Orgazmo? That a real name for olives? Different agency, same terrible approach to going public

Food Standards Australia and New Zealand says Orgazmo Smoked Foods has recalled Wood Smoked Sicilian Olives from Farmers Markets in NSW due Smoked Olivesto potential microbial contamination.

Food products contaminated with microbial pathogens may cause illness if consumed. Any consumers concerned about their health should seek medical advice. The products can be returned to the place of purchase for a full refund.

No idea what pathogen, no idea how it was discovered, no idea if anyone is sick, but if you’re buying olives of the Orgazmo brand, just sayin.


When is organic ever safer? Production standard only

National Public Radio in the U.S. – or as Colbert calls their programming, state-sponsored jazz – ran a story entitled, Organic isn’t always safer when it comes to botulism.

When is organic ever safer? It’s a production standard.

The story about Organic Italian olives is a timely reminder that if Clostridium botulinim, the bacteria that causes botulism, makes it as far as a jar packed with oil and not much oxygen, it can flourish.

"It’s the perfect environment for botulinum to grow," says Eric Johnson, a professor of microbiology at the University of Wisconsin-Madison.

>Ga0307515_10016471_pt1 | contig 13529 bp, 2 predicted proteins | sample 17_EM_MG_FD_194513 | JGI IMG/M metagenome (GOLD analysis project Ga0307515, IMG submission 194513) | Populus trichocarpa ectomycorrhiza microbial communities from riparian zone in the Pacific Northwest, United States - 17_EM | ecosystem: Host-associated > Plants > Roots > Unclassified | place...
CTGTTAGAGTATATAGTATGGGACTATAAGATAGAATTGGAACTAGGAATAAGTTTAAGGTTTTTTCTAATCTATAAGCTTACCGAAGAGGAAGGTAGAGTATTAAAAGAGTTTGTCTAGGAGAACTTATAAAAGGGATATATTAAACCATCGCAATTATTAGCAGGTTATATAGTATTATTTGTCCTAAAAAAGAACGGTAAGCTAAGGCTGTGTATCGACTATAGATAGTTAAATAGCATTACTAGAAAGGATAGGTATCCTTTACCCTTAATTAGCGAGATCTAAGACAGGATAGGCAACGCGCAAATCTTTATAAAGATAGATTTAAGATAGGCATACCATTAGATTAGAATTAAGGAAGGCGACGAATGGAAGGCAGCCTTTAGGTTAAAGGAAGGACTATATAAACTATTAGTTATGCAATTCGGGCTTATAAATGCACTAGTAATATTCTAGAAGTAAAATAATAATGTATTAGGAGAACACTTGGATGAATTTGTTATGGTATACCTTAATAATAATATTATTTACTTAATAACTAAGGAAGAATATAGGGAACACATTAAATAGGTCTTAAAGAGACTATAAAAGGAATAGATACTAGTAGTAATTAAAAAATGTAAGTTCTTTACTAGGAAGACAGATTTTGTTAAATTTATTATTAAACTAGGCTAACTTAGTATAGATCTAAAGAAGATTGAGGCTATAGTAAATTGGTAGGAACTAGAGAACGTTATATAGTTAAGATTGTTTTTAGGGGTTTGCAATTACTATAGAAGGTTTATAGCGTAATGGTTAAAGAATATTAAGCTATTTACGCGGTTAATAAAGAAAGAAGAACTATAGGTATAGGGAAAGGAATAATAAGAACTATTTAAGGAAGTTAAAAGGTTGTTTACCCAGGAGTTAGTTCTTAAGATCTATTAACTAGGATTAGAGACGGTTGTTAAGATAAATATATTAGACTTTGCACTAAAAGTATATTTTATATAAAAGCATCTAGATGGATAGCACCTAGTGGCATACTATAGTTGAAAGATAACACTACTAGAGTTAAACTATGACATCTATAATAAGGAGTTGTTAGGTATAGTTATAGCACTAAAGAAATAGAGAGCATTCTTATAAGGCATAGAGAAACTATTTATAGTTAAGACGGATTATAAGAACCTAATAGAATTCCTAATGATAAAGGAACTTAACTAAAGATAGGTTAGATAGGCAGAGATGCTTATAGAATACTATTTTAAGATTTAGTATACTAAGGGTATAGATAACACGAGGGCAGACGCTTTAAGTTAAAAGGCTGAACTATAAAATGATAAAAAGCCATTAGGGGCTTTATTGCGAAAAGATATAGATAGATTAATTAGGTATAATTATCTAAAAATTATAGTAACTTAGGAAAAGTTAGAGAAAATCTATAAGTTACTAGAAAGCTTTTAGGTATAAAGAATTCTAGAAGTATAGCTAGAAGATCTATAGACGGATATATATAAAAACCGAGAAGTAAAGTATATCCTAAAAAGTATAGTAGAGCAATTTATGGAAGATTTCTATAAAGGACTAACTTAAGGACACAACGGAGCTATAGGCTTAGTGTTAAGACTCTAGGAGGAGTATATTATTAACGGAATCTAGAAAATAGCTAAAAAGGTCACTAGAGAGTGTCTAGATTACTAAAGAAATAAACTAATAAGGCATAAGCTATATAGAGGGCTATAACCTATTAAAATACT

Johnson said the case reminded him of an outbreak in the 1980s, which was caused by chopped garlic packed in oil. "Garlic is from the soil, so it has spores of botulinum in it.” The oil floats on top of the jar and seals out air, leaving water to collect at the bottom, where it acts like a Petri dish for botulism.

After the outbreak in chopped garlic, the FDA told garlic processors add phosphoric acid. The higher acid level thwarts bacterial growth. Another strategy used by big commercial processors is a "bot cook," which involves cooking foods at high temperatures under pressure to wipe out spores.

Finnish woman dies of botulism after eating organic olives

An elderly woman has died as a result of botulism poisoning, produced by the bacterium Clostridium botulinum, after eating some Italian olives that contained the toxin.

According to the Helsinki and Uusimaa Hospital District, she succumbed to the illness on Thursday.

Another adult member of the same family remains in hospital.

Prior to their illness, both had eaten from a jar of stuffed organic olives, which was subsequently discovered to contain the toxin, as reported by THL, the National Institute for Health and Welfare.

The olives in question were manufactured and packaged in Italy, and the jar contains the Finnish wording "Gaudiano Bio oliivi mantelitäytteellä" (Gaudiano Organic Olives Stuffed with Almonds).

The best-before dates on the product are 08/2012 or 09/2012 and the batch numbers H2510X or L1810X.